Session Type: ACR Poster Session C
Session Time: 9:00AM-11:00AM
Juvenile Idiopathic Arthritis (JIA) is a common chronic childhood illness that can negatively impact health-related quality of life (HRQL). In younger years, children manage JIA with support from parents and health care providers. However, early childhood engagement as shared care partners can optimize disease management, assist with symptom control, including pain, and hence improve HRQL. This becomes imperative as children move into the adolescent period and are expected to a larger role in the co-management of their JIA. There is evidence to suggest that psycho-educational treatments can improve health outcomes in JIA; however, the uptake of these interventions into routine care has been slow. The vast majority of children and their parents do not receive comprehensive JIA education, disease management and coping skills training. While self-management programs for adolescents and adults with JIA do exist, to our knowledge there are no such programs for children. The aim of this current research study is to develop and assess the usability of a bilingual (English and French) interactive, iPad-based psycho-educational game for 8 to 11 year old children with JIA. The game aims to help children and parents learn disease management and coping skills using gamification mechanics to reduce pain and pain-related activity limitations and improve HRQL.
The core game concepts were developed in collaboration with subject matter experts, patient partners, and project investigators. Usability testing of the game is being conducted in 2-3 iterative cycles with patients (8-11 years old) and parents. Participants interact with the game in a step-wise manner and errors and efficiencies of gameplay are observed and documented. Participants also provide feedback through a semi-structured interview. Data are analyzed using content analyses.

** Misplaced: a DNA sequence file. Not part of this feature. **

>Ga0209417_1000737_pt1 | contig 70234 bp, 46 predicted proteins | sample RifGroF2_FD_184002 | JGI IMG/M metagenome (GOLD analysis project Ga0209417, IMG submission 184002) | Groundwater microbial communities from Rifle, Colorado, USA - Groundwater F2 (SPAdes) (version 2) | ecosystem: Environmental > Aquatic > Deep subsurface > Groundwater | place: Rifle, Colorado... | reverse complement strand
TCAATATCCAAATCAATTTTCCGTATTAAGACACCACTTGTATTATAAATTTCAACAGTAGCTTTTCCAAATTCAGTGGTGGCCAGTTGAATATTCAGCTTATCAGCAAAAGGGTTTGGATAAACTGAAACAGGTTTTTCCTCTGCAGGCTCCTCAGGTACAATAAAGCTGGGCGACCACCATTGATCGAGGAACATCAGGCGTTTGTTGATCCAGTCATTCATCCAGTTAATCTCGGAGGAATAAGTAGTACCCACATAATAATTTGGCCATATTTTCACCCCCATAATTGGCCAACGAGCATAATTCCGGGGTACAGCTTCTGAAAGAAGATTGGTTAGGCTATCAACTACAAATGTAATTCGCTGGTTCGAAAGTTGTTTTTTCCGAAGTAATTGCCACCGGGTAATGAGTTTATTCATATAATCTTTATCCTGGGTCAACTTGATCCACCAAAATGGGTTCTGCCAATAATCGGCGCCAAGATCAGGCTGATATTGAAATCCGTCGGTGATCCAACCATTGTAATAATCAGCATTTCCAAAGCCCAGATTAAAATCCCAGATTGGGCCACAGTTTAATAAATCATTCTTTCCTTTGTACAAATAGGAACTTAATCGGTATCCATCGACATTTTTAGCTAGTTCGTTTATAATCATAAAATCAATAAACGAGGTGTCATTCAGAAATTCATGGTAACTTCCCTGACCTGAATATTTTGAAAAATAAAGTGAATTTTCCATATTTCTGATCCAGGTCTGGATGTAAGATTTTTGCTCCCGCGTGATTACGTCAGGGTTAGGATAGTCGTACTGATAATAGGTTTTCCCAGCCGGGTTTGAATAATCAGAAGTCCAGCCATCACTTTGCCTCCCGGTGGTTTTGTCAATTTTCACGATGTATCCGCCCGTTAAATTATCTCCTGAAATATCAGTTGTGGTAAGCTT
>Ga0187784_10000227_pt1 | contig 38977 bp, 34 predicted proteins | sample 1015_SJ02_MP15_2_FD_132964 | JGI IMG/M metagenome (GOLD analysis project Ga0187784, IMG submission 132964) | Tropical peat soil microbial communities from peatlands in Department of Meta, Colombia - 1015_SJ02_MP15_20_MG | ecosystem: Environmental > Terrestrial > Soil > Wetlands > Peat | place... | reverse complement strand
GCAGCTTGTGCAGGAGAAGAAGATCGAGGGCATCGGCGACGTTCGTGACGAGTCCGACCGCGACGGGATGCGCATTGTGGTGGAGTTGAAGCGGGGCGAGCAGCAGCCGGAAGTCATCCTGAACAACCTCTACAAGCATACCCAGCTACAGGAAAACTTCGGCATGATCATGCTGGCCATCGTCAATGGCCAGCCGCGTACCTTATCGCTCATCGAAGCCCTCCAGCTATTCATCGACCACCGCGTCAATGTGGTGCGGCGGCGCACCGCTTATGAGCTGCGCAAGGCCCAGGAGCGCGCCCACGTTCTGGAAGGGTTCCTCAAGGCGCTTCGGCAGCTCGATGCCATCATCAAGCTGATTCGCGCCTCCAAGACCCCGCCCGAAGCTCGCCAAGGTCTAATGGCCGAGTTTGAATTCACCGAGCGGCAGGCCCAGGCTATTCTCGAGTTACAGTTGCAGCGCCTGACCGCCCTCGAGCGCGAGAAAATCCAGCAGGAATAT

Stakeholders collaborated to create the core game concept, which entails players battling physical (i.e., pain, stiffness, and fatigue) symptoms and psychological (e.g., worry, sadness) symptoms associated with JIA. Players use appropriate treatment strategies to battle their symptoms throughout an 8-week period of game play. Usability testing has been completed for 5 English-speaking children (average age = 10.4 years; 3 male, 2 female) and 4 parents. Children and parents have responded positively to the game. Suggestions have been minor (e.g., changing specific graphics, adding more animation) and there have been no changes to core game mechanics. Minor errors are related to navigation (e.g., failure to locate functions or follow recommended screen flow) and presentation (e.g., failure to locate and properly act upon desired information).
Children with JIA may benefit from educational games to teach self-management strategies in order to improve HRQL. A core game concept was developed and overall reception to the game has been positive. Based upon user suggestions, changes to the prototype will be implemented and tested using further iterative cycles. The game will be translated into French. The feasibility and overall effectiveness of the game will be evaluated using a pilot randomized control trial.
To cite this abstract in AMA style:Stinson JN, Huber AM, Connelly M, Luca N, Spiegel LR, Tsimicalis A, Luca S, Berard R, Barsalou J, Campillo S, Dancey P, Duffy CM, Feldman B, Johnson N, McGrath P, Shiff NJ, Tse SM, Tucker LB, Victor JC. Development and Usability Testing of an Ipad-Based Psycho-Educational Game for Children with Juvenile Idiopathic Arthritis and Their Parents [abstract]. Arthritis Rheumatol. 2015; 67 (suppl 10). https://acrabstracts.org/abstract/development-and-usability-testing-of-an-ipad-based-psycho-educational-game-for-children-with-juvenile-idiopathic-arthritis-and-their-parents/. Accessed December 6, 2019.
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